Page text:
Our seniors are, and have been, required to participate in a federal program that does not adequately reimburse our primary care doctors for the expenses of providing decent services. Few primary care doctors in the city accept new Medicare patients because, according to doctors, the federal payments for patients 65 and older are insufficient to cover basic costs, leaving many seniors without quality primary care.
Currently there are more than 26,000 Medicare recipients in Anchorage; this number is expected to grow to more than 36,000 by 2014. Our seniors have called upon their legislators and local providers to find a solution -- and we have listened. Our seniors, who have given so much to our young state, deserve choices for their health care. We believe this is the least we can do.
We are happy to say that our seniors now have several options to fulfill their health care needs. There is the Anchorage Neighborhood Health Clinic (ANHC), which currently operates a clinic in Fairview and, as a result of actions by the Legislature and governor to approve more than $6 million in state funds, has started construction on new and expanded facilities in Midtown. ANHC provides an array of health care services for all residents but they have and will continue to take all Medicare patients. The new facility will enable ANHC to dramatically increase its capacity to serve the community in a modern, comfortable environment. When construction is complete, the health center will consolidate all of its services and administrative offices at the one location.
Also, Providence Alaska Medical Center has recently announced its opening of a Senior Care Clinic. The clinic is open to all Medicare patients, as well as anyone over 55 years of age, and hopes to serve as many as 5,000 to 6,000 seniors annually. That's nearly half of the seniors in the city who do not have primary care health providers.
Most recently, we worked with Dr. George Rhyneer, Alaska Physicians and Surgeons, the Alaska State Medical Association, Alaska State Hospital and Nursing Home Association, and Providence Health and Services Alaska to open the Alaska Medicare Clinic. Located in South Anchorage, this nonprofit clinic will provide primary care services for Medicare patients only, helping to relieve the shortage of non-emergency and ongoing care. This clinic is designed to take advantage of the latest technology to more efficiently deliver care to local seniors. By taking only Medicare recipients, the Medicare Clinic has fewer administrative burdens with insurance companies. Through Rep. Stoltze's leadership as capital budget chair, the Legislature provided a grant to start up this new clinic, with the goal to have the clinic self-sufficient in three years.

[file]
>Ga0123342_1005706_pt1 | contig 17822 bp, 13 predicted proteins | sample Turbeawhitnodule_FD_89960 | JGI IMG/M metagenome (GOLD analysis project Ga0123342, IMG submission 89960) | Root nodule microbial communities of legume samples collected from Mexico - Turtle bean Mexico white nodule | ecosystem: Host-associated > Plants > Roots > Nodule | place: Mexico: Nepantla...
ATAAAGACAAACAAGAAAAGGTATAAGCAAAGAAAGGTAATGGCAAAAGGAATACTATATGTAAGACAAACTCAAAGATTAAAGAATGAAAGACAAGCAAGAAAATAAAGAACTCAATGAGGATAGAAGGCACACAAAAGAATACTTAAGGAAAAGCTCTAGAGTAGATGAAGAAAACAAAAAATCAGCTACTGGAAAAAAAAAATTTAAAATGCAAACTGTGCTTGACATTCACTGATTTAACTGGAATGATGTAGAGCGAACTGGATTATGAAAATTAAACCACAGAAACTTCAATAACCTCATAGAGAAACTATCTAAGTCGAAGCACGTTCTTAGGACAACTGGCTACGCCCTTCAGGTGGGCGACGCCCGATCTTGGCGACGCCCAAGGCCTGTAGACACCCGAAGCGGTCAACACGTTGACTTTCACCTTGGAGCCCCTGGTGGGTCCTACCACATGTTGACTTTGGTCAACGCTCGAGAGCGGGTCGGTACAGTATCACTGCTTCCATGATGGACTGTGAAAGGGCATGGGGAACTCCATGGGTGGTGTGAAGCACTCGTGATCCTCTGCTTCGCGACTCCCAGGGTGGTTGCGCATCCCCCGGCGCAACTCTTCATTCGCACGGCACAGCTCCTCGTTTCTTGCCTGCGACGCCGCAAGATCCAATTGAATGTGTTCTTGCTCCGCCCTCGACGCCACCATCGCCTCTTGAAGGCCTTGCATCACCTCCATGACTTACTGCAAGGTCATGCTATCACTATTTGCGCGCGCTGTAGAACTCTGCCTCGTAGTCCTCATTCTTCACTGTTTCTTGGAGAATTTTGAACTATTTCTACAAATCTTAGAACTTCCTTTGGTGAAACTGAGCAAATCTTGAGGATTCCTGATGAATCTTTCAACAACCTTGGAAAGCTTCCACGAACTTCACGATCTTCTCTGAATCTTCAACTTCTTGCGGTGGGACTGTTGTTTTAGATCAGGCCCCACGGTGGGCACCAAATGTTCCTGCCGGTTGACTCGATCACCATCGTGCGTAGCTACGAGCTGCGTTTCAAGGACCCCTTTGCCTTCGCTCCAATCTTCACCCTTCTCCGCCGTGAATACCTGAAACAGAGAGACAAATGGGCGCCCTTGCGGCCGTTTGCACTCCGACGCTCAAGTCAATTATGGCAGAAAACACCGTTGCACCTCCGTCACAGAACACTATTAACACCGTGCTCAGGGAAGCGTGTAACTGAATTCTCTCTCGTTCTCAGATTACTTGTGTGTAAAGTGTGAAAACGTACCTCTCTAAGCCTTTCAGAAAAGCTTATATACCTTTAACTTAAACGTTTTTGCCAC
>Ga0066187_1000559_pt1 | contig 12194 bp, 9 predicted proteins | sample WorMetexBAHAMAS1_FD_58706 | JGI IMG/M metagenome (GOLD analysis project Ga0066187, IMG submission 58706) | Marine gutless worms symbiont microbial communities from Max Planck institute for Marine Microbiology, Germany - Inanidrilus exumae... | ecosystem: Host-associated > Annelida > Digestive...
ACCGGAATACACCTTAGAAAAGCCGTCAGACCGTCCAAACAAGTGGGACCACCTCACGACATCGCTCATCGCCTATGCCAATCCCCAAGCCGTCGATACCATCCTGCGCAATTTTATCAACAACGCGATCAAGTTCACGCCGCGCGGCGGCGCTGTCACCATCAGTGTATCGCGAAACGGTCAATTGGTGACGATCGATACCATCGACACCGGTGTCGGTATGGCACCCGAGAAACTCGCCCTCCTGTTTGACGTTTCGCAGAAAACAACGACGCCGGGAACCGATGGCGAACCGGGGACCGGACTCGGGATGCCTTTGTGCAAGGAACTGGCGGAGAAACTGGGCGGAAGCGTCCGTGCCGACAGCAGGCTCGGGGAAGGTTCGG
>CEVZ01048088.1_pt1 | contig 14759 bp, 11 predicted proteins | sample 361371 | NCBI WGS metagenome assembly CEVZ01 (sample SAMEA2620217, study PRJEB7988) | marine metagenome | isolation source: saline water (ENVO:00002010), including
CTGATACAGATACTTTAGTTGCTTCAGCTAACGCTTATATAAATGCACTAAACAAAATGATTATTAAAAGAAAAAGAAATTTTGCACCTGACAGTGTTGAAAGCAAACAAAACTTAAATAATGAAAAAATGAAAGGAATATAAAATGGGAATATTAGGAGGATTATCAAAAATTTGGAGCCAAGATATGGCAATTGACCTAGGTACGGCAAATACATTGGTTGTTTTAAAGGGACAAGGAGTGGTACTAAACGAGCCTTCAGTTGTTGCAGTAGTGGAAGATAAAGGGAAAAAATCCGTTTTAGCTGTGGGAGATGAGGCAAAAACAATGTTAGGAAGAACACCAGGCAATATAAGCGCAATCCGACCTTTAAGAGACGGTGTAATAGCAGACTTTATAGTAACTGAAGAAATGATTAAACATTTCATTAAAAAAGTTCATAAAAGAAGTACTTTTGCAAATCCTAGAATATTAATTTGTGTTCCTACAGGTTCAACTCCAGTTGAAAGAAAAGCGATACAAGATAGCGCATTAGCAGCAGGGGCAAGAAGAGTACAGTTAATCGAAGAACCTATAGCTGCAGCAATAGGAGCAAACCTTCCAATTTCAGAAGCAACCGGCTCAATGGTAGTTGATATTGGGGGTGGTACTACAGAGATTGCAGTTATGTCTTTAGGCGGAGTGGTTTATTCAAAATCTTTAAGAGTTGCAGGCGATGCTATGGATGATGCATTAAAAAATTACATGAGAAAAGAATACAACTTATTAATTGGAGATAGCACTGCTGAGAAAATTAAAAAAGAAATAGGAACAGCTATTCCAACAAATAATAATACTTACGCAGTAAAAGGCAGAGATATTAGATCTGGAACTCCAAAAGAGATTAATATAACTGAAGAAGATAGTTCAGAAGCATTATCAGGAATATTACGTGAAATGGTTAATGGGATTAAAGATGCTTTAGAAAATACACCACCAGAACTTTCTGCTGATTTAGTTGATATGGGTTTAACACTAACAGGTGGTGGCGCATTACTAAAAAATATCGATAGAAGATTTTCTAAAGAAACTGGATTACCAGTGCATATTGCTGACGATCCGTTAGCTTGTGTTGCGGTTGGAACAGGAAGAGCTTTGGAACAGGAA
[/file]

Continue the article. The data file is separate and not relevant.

These efforts are combined with Rep. Hawker's House Bill 16, Extending the Senior Benefit Program, which provides cash assistance to the neediest of our seniors. We were excited to be a part of the solution -- working together to significantly improve our seniors' options and choices to ensure the best care for their health needs.
Our seniors spoke and we in the Legislature, Dr. Rhyneer and the medical community in Southcentral have listened.
Low-income and Medicare residents in Anchorage and Southcentral can take advantage of increased access to facilities, doctors and a level of medical care we expect to be available to everyone. It is important to remember that in these years of health care rhetoric and national political sound-bite madness, members of the state House and Senate haven't forgotten to take care of some of our neediest residents, ensuring our seniors, who have taken care of us and pioneered Alaska to statehood, continue to enjoy the high quality of life we enjoy today.
Sen. Kevin Meyer, R-Anchorage, represents Senate District O and is currently the Senate majority leader. Rep. Mike Hawker, R-Anchorage, is a former co-chair of House Finance and is currently chairman of the Legislative Budget and Audit Committee. Rep. Bill Stoltze, R-Chugiak/Mat-Su, is co-chairman of the House Finance Committee.
By SEN. KEVIN MEYER and REPS. MIKE HAWKER and BILL STOLTZE